Research Roundup: gene therapy for inherited blindness, urea implicated as a major cause of dementia and more!

Welcome to this week’s Research Roundup. These Friday posts aim to inform our readers about the many stories that relate to animal research each week. Do you have an animal research story we should include in next week’s Research Roundup? You can send it to us via our Facebook page or through the contact form on the website.

  • FDA approves gene therapy to treat inherited form of blindness. The therapy, called Luxturna, is a genetically modified virus that shuttles a healthy gene into the eyes of patients born with retinal dystrophy, a rare and heritable condition that destroys cells in the retina and can result in blindness. Tests with patients have proven dramatic, enabling them to see their parents’ faces and ride bicycles; however, the therapy is expected to be prohibitively expensive. The foundations for this groundbreaking treatment were discovered and tested through extensive research with animal models such as mice.

  • Gene-editing breakthrough found to minimize hearing loss in mice could help humans. Researchers used CRISPR-Cas9, a gene-editing technology, to prevent hearing loss in a mouse model of human genetic deafness. Dr. Liu, at Harvard University, and his colleagues, worked with Beethoven mice, named for the composer who gradually became deaf, and found that it was possible to edit out the “bad” dominant gene causing gradual deafness, allowing the “good” gene to be dominant. Researchers caution many diseases have been cured in mice but did not have the same results in people. Although in this case, they are hopeful since the same mutation leads to progressive hearing loss in both mice and humans. Further study, including using this technique in larger animals, is needed before it can be applied to human patients. This study was published in Nature.
  • Muscular Dystrophy research at A&M gets FDA approval for human clinical trials.  Duchenne muscular dystrophy (DMD) is a rare, genetic muscle-wasting disease usually found in boys and diagnosed between the ages of three and five years old. As the disease progresses, patients often lose the ability to walk by their early teens and succumb to respiratory or heart failure by their early 20’s. Successful gene transfer therapy in animals, including dogs that have Duchenne muscular dystrophy, has led to FDA approval to start a clinical trial in human patients. Dr. Eleanor M. Green, Dean of the veterinary school at Texas A&M, said “I am proud of this development and of our animal researchers and outstanding faculty and staff who are working to solve the mystery of this dreadful disease. Their ethical cares… treats these animals as the heroes that they are in support of finding a cure for this disease that affects humans and dogs alike.”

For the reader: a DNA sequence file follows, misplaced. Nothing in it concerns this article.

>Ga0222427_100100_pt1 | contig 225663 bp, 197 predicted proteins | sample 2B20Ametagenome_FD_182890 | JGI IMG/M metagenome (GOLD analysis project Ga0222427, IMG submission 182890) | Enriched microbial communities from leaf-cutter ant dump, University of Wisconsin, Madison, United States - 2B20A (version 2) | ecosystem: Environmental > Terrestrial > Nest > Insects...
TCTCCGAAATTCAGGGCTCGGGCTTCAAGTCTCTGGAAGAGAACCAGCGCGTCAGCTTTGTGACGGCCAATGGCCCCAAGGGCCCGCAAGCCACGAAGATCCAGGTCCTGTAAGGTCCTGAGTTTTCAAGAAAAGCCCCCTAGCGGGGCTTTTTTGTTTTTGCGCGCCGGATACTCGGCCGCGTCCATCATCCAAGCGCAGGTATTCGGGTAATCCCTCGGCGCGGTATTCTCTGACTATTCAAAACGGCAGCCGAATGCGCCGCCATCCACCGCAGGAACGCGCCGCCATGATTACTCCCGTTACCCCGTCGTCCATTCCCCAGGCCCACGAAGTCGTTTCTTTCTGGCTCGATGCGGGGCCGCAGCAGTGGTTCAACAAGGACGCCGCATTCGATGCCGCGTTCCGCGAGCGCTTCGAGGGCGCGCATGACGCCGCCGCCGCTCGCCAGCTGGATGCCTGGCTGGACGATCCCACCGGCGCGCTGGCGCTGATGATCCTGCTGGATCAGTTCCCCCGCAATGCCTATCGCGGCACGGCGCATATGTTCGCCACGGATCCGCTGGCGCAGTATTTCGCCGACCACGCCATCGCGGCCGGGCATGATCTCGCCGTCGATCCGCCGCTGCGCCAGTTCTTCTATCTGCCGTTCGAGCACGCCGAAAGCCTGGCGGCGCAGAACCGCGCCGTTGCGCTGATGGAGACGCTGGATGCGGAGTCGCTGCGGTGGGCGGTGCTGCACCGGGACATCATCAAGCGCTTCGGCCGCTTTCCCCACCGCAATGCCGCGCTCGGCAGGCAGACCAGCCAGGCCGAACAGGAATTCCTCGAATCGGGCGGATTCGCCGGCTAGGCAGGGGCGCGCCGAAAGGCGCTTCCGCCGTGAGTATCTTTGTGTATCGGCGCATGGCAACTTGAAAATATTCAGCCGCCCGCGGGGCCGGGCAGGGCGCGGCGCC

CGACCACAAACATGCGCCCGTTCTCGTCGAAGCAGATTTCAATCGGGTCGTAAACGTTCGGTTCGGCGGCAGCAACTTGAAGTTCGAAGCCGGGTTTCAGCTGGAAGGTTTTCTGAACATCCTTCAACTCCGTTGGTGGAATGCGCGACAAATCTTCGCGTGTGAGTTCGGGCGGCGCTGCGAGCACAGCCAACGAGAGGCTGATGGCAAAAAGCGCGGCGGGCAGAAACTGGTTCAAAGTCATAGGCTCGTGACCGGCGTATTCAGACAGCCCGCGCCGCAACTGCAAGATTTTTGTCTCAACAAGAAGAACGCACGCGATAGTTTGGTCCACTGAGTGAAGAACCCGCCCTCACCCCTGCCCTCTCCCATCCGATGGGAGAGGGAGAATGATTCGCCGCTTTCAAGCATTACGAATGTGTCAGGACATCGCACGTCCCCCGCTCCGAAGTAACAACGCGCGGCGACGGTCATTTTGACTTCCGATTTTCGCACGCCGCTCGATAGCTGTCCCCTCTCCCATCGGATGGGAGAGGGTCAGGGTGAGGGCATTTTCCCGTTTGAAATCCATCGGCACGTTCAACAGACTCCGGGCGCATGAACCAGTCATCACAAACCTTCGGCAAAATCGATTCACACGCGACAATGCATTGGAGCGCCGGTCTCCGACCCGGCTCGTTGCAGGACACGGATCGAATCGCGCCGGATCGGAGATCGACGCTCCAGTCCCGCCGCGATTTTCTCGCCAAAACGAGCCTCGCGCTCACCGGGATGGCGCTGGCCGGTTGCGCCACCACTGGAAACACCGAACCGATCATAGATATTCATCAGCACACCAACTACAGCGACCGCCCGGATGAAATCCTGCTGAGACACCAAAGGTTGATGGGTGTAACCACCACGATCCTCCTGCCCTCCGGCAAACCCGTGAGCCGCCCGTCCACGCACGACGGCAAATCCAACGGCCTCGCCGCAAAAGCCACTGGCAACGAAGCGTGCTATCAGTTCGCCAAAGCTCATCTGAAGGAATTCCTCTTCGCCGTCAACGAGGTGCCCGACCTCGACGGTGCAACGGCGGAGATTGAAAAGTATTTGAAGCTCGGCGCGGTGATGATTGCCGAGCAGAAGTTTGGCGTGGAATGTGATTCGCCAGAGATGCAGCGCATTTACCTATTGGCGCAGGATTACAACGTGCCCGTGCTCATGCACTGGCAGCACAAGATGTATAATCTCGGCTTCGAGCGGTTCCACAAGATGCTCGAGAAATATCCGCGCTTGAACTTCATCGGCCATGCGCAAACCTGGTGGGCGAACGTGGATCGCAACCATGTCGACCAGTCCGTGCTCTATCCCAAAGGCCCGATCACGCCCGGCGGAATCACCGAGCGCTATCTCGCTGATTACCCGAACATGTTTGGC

Kyle’18 and “Astro”. Photo Credit: Texas A&M University
  • A potentially major cause of dementia discovered. First in 2016, and now in 2017, a group of researchers at the University of Manchester in the UK, have found that the buildup of urea in the brain, is linked to two of the seven major types of age-related dementia — Alzheimer’s and Huntington’s disease. When proteins are broken down, urea and ammonia are byproducts — and can build up in the body if the kidneys are unable to eliminate them. The buildup of urea to toxic levels (4x higher than usual) may contribute to the onset of dementia. The research was, in part, due to the use of transgenic sheep. Published in the journal PNAS.
  • Repeated insults to the gut linked to chronic disease. Mild food poisoning usually clears up without major medical intervention. In a project that took 8 years to complete, a team of researchers, using a mouse model of mild food poisoning, have found that repeated bouts of food poisoning led to the onset of progressive and irreversible inflammatory bowel disease. The lead researcher on this project, Dr. Jamey Marth, stated “Food contamination at these low bacterial levels is likely to be more common than we recognize, while symptoms could be nonexistent or mild and disappear in a day or two without treatment. Repeated over time, we find that such minor infections are sufficient to trigger disease months and perhaps years later, depending upon the number and timing of infections an individual has experienced over his or her lifetime.” Published in the journal Science.

 

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